Yes. The pacing is remarkable, which JCO manages through point of view. Nobody gets deeper into character and motivations than Joyce Carol Oates.
If You Have a Twin, Run!
I've been a fan of JCO for many years. This is a strong collection, but not her best. I'm still always floored by her gift for incident and apt words. As always you have to piece together the story--she doesn't spoonfeed you. You understand the story only after it's done, because she's so close to point of view. The characters stumble and grope. It's like life.
The story. Narration is also very good. The midwest accents are spot on. It takes a moment to get used to the TV Weatherman type of narrative delivery, but that sense soon passes. His dialogue is consistently excellent. I can always tell when a different character is speaking, and that's all I need.
The plot is a slow accretion of character elements and events that accumulate into a story that involves many lives, with threads that lead in many directions and incidents from decades past. It is a novel you can brood about and parse and enjoy just thinking about. The characters are very real and authentic. The conflicts are external and internal. It is everything you want in a novel.
All of the scenes from Tim Underhill's point of view regarding Vietnam. Especially the body detail scenes.
The Heart of Darkness is closer than you think.
Other reviewers are unfairly critical of Patrick Lawlor's performance. Give it half a chance already.
Stephen King has developed a sense of grace and wisdom in his writing now.
The Things they Left Behind
One of the things I didn't like about Stephen King's writing, at least before his retirement, was his prolixity, which gave everything the same weight. I gave up reading halfway through Lisey's Story. But this collection is downright brilliant. Emotional, real. Taut and graceful, like a highwire act. Several deeply felt moments. I'm loving every second. His best writing bar none, since Hearts in Atlantis.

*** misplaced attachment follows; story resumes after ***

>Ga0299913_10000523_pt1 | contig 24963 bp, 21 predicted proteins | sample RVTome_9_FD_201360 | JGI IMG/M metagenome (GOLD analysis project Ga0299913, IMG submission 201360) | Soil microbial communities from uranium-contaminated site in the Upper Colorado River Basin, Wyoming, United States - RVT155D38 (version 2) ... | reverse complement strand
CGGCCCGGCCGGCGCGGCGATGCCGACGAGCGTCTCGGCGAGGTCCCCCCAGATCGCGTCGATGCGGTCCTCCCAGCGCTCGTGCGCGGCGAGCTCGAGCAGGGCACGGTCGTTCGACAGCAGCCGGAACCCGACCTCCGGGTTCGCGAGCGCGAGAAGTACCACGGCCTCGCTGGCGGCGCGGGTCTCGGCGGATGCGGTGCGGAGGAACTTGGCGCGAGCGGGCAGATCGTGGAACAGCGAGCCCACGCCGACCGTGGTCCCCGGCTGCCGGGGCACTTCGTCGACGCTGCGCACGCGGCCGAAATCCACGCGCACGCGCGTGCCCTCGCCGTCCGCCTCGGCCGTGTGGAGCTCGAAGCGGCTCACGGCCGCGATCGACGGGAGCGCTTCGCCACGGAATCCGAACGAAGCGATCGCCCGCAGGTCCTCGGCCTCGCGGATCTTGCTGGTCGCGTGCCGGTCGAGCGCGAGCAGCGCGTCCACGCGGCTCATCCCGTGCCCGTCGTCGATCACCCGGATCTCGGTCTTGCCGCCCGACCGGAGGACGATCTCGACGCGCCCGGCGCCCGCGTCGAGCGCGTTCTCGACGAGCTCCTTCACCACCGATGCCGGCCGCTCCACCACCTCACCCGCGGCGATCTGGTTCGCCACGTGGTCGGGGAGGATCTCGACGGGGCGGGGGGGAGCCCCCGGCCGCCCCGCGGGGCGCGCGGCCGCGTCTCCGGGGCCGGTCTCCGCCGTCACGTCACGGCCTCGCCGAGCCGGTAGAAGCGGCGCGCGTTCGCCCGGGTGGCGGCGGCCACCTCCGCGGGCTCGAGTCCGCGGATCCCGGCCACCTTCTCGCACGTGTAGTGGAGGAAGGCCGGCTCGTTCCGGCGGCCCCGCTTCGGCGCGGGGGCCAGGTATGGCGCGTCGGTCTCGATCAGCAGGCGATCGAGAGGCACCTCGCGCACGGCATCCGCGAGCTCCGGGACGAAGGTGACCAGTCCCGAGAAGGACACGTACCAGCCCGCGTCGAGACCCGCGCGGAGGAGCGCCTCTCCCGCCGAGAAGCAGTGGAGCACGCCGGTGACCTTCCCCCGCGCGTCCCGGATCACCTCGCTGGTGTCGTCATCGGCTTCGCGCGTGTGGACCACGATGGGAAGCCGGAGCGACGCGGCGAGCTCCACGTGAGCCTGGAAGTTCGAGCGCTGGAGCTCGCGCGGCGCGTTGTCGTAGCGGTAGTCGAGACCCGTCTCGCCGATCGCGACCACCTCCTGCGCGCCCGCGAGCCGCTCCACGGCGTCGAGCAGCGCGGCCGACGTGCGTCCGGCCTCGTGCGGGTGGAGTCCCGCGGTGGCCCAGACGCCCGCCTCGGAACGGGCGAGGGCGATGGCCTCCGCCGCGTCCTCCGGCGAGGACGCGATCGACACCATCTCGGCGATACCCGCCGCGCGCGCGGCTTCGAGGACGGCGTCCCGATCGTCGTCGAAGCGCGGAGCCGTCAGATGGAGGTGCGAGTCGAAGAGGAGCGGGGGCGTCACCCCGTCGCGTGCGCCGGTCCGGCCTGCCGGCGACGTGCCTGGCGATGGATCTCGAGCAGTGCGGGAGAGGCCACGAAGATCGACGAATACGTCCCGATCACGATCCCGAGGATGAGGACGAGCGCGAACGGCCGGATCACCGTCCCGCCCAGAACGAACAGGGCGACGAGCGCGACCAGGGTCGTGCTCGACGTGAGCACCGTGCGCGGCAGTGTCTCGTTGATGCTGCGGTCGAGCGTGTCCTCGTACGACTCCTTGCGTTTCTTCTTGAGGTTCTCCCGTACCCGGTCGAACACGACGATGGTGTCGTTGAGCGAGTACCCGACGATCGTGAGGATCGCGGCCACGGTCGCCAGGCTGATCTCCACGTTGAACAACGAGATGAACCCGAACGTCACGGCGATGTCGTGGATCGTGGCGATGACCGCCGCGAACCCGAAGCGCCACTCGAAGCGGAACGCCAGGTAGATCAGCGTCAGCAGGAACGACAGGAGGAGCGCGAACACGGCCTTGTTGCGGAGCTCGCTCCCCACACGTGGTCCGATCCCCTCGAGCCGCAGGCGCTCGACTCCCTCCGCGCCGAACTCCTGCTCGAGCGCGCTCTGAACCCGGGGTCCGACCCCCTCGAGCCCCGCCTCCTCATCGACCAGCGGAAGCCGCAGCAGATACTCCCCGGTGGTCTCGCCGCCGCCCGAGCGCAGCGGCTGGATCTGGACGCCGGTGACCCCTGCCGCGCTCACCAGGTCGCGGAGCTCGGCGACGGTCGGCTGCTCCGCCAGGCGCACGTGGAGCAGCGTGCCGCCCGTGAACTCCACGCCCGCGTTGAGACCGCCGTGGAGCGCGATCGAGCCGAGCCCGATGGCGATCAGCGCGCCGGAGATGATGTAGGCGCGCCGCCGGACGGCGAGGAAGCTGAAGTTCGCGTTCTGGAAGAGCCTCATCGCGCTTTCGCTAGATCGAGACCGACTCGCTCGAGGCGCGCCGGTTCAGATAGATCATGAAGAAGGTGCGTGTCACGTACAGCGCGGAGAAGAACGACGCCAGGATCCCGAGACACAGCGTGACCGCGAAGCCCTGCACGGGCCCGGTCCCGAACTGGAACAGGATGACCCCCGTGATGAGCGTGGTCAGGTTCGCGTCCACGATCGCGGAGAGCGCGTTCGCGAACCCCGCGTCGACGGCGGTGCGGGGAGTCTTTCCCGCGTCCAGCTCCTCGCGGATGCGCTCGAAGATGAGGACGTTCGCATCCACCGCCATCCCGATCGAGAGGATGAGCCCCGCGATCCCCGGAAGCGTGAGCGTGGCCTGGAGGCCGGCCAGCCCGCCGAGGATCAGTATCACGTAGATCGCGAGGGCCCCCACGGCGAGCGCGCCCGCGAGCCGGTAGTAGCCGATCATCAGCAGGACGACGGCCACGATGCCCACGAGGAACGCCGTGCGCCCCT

For Scott O'Neill's brilliant performance.
This is like Hollywood Babylon meets the National Lampoon.
The Lon Chaney scene
Yes. And it's possible because it's so short.
The text is packed with fun and humor, and Scott O'Neill brings it to vivid life. He has a ratatat delivery reminiscent of the old newsreels, but then provides a unique voice for each character being interviewed. Mr. O'Neill can claim the title "the Man of 1,000 Voices" (there were really only 69, but who's counting?) Laugh out loud moments abound in this feast of hilarity.
Don't know. I never read--just listen.
The character of Harry Bosch is likeable, wise and moral. The political subplot is current and topical. Harry has problems, but they never compromise his better judgment. He doesn't have to go through hell to get his point across. (Though his problems are problematic!)
Everything. Cariou's delivery is exquisite, perfect. He captures character more in attitude than inflection and that keeps me from getting confused. He doesn't overact, and trusts the text. He's a brilliant reader. (I've been a fan for many, many years, but this is all true). I hope he reads other titles by Connelly